hast removed my bashfulness and madest me selfconfident, O Lord. All the people have become my guards, relatives and bosom friends. Tuka says: I now conduct myself without any care. I have attained divine peace within and without. 5.Na kalataa kaay When one does not know, what is one to do so as to have devotion to Thy sacred feet? When will it so happen that Thou wilt come and settle in my heart? O God, when wilt Thou so ordain that I may meditate on Thee with a true heart? Remove Thou my untruth and, O Truth, come and dwell Thou in my heart. Tuka says: O Panduranga, do Thou protect by Thy power sinners like me. 6. Muktipang naahi vishnuchiyadaasaa To the servants of Vishnu there is no yearning even for salvation; they do not want to know what the wheel of birth and death is like.; Govind sits steadily settled in their hearts; for them the beginning and the end are the same. They make over happiness and misery to God and themselves remain untouched by them, the auspicious songs sing of them; their strength and their intellect are dedicated to benevolent uses; their hearts contain gentleness; they are full of mercy even like God; they know no distinction between theirs and others'. Tuka says: They are even like unto God and Vaikuntha is where they live. 7. Kaay vaanu aata How now shall I describe (the praises of the good); my speech is not enough (for the purpose). I therefore put my head at their feet.The magnet leaves its greatness and does not know that it may not touch iron. Even so good men's powers are for the benefit of the world. They afflict the body for the service of others. Mercy towards all is the stock-in-trade of the good. They have no attachment for their own bodies. Tuka says: Others' happiness is their happiness; nectar drops from their lips. 8.Naahi santpan milat haati Saintliness is not to be purchased in shops nor is it to be had for wandering nor in cupboards nor in deserts nor in forests. It is not obtainable for a heap of riches. It is not in the heavens above nor in the entrails of the earth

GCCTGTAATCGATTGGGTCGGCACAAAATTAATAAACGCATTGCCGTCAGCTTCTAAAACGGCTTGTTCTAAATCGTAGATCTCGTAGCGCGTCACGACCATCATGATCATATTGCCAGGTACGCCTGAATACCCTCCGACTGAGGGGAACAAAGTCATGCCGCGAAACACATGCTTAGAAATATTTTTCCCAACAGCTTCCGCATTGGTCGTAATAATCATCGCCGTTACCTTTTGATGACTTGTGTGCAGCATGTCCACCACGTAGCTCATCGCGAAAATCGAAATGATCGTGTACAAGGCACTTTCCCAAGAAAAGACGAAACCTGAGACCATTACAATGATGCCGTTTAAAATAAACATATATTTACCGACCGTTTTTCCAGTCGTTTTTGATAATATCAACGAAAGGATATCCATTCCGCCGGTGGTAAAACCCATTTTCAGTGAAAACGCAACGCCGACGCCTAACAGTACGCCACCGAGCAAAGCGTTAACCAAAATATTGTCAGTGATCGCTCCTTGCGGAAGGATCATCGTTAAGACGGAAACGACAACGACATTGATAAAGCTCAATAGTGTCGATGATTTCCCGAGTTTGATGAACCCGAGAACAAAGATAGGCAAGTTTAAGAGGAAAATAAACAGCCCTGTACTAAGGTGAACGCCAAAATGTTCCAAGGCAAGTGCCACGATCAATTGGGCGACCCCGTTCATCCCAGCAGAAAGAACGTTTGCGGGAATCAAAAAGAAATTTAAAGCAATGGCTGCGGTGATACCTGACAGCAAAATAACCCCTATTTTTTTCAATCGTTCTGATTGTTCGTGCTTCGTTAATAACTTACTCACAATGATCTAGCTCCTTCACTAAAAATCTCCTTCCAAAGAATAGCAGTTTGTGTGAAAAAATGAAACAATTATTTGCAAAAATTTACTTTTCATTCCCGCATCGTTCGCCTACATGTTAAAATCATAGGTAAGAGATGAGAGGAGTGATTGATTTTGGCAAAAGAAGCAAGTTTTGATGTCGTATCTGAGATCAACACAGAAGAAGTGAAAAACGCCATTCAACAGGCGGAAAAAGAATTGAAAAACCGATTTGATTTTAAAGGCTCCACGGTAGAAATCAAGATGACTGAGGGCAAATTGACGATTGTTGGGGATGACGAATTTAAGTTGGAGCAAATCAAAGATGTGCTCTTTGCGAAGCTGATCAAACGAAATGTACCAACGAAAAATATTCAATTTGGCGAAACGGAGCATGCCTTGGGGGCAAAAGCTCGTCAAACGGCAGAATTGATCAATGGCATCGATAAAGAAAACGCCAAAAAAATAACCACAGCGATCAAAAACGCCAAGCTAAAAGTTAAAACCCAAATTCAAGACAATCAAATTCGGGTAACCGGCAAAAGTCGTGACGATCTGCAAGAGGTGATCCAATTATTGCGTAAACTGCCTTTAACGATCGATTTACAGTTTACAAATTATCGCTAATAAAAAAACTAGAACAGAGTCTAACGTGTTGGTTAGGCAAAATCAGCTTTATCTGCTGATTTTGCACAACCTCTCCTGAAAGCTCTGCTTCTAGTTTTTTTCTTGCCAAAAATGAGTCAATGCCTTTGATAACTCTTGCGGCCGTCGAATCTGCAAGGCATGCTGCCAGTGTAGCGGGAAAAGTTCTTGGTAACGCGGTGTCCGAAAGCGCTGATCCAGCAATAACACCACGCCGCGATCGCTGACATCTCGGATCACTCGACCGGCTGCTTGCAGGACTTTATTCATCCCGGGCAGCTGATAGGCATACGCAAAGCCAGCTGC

below. Tuka says: It is a life's bargain and if you will not give your life to possess it better be silent. 9.Bhakt aise jaana je dehi udaas He is a devotee who is indifferent about body, who has killed all desire, whose one object in life is (to find) Narayana, whom wealth or company or even parents will not distract, for whom whether in front or behind there is only God in difficulty, who will not allow any difficulty to cross his purpose. Tuka says: Truth guides such men in all their doings. 10. Ved anant bolilaa The essence of the endless Vedas is this: Seek the shelter of God and repeat His name with all thy heart. The result of the cogitations of all the Shastras is also the same; Tuka says: The burden of the eighteen Puranas is also identical. 11. Aanik dusre naahi maj aata This heart of mine is determined that for me now there is nothing else; I meditate on Panduranga, I think of Panduranga, I see Panduranga whether awake or dreaming. All the organs are so attuned that I have no other desire left. Tuka says: My eyes have recognized that image standing on that brick transfixed in meditation unmoved by anything. 12.Na milo khavaya na vadho santan What though I get nothing to eat and have no progeny? It is enough for me that Narayana's grace descends upon me. My speech gives me that advice and says likewise to the other people -Let the body suffer, let adversity befall one, enough that Narayana is enthroned in my heart. Tuka says: All the above things are fleeting;my welfare consists in always remembering Gopal. 13. Maharasi shive kope to Brahman navhe He who becomes enraged at the touch of a Mahar is no Brahmin. There is no penance for him even by giving his life. There is the taint of untouchability in him who will not touch a Chandal. Tuka says: A man becomes what he is continually thinking of. 14. Punya parupkaar paap te par pidaa